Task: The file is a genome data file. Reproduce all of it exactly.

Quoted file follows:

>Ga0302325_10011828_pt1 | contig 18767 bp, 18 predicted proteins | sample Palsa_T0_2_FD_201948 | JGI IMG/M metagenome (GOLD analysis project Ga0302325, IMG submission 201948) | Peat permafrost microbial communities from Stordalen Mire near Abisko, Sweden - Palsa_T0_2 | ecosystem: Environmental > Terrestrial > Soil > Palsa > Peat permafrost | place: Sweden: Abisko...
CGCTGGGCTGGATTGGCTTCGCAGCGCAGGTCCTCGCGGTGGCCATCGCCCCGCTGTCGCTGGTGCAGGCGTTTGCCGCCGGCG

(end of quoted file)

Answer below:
>Ga0302325_10011828_pt1 | contig 18767 bp, 18 predicted proteins | sample Palsa_T0_2_FD_201948 | JGI IMG/M metagenome (GOLD analysis project Ga0302325, IMG submission 201948) | Peat permafrost microbial communities from Stordalen Mire near Abisko, Sweden - Palsa_T0_2 | ecosystem: Environmental > Terrestrial > Soil > Palsa > Peat permafrost | place: Sweden: Abisko...
CGCTGGGCTGGATTGGCTTCGCAGCGCAGGTCCTCGCGGTGGCCATCGCCCCGCTGTCGCTGGTGCAGGCGTTTGCCGCCGGCG